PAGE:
The origin of life by abiogenesis through the evolution of an RNA world remains a prevalent scientific hypothesis. However, investigations revealing the chemical instability of RNA polymers under many of the presumptive early earth conditions, along with less-than-convincing strategies for prebiotic chemical assembly of activated ribonucleosides, have led some to conclude that RNA alone as a sequence storage molecule and a sequence replication machine is unsupportable.
Other investigations into prebiotic chemistry are demonstrating the potential of RNA in catalytic replication processes, capabilities encompassed in vivo by the ribosome. Early studies demonstrated that template-directed RNA polymerization was possible using nucleotide monomers pre-activated with methylimidazole. Very recently it was shown that peptides can be assembled on RNA with the help of non-canonical nucleosides found in tRNA and ribosomal RNAs, suggesting to the authors the possibility of a bridging “RNA-peptide world” from which ribosomal peptide synthesis may have emerged.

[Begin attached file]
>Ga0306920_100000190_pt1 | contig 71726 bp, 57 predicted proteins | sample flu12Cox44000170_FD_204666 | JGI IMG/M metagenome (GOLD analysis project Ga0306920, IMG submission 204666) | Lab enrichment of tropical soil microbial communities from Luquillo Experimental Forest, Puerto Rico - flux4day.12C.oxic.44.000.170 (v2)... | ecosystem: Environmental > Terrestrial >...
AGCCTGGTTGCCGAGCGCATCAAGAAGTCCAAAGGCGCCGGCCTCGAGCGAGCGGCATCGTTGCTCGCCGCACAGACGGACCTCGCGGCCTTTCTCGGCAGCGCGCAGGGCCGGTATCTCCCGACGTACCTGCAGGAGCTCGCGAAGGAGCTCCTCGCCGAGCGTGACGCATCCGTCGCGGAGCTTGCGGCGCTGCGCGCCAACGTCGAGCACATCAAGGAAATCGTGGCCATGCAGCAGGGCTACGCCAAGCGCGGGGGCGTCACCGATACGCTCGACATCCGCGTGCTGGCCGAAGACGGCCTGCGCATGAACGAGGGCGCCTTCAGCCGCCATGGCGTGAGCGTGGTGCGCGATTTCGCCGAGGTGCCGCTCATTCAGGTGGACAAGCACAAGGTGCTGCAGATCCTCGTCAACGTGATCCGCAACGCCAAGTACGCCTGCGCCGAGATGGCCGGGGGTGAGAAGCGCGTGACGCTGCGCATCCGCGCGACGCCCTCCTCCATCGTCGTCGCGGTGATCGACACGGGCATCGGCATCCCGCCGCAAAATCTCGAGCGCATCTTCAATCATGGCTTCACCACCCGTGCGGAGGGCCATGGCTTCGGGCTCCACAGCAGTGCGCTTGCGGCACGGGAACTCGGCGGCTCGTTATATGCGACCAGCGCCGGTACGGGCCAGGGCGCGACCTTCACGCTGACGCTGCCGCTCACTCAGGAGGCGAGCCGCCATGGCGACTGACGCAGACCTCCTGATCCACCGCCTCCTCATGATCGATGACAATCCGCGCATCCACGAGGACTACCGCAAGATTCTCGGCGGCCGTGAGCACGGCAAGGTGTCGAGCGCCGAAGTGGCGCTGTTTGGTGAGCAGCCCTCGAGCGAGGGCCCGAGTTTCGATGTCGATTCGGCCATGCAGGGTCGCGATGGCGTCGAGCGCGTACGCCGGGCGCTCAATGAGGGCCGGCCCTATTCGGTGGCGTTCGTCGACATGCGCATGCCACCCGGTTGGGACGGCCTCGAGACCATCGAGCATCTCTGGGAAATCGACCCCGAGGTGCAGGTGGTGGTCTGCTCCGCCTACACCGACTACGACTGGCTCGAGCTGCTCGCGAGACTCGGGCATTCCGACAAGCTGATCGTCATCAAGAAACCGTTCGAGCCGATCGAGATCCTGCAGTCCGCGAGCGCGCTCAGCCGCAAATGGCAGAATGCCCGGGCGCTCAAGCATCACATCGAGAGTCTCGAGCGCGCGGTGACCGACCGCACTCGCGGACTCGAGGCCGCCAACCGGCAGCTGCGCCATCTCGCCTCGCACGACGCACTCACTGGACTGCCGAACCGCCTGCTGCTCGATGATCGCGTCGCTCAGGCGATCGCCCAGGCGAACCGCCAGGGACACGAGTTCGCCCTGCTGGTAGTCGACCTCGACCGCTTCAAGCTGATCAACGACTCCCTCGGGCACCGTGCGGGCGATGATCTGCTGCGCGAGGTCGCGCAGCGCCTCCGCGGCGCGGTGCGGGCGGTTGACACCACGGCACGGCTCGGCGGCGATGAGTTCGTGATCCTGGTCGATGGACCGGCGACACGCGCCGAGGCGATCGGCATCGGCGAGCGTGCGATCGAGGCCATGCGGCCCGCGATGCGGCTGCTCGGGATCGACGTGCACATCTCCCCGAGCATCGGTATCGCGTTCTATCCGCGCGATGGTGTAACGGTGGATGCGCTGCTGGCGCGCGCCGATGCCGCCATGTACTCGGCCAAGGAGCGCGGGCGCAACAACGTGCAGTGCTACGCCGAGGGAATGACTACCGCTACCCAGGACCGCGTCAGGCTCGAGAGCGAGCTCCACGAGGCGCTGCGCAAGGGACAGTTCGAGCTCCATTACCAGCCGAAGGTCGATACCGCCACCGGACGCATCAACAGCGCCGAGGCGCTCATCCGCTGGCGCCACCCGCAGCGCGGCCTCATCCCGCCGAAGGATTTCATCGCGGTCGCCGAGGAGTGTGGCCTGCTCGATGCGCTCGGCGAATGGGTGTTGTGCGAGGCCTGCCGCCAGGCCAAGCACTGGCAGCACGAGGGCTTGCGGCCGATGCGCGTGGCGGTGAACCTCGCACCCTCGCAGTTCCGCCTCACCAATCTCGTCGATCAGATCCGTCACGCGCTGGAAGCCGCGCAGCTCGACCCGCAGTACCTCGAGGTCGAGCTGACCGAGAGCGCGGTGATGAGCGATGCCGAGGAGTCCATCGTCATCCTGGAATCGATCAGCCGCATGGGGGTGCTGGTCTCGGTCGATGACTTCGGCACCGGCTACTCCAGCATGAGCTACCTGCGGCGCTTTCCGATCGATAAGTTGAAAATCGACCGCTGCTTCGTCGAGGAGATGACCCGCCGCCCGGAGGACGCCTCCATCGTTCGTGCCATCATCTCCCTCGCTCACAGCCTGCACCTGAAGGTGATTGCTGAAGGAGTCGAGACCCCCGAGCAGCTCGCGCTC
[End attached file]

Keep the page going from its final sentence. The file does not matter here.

This white paper from Glen Research explores a recent publication in which a method coined NERPE-seq was developed to allow the replication fidelity of nonenzymatic RNA primer extension reactions to be accurately determined using widely available sequencing technology, providing grist for future investigations into abiogenesis through the evolution of an RNA world.
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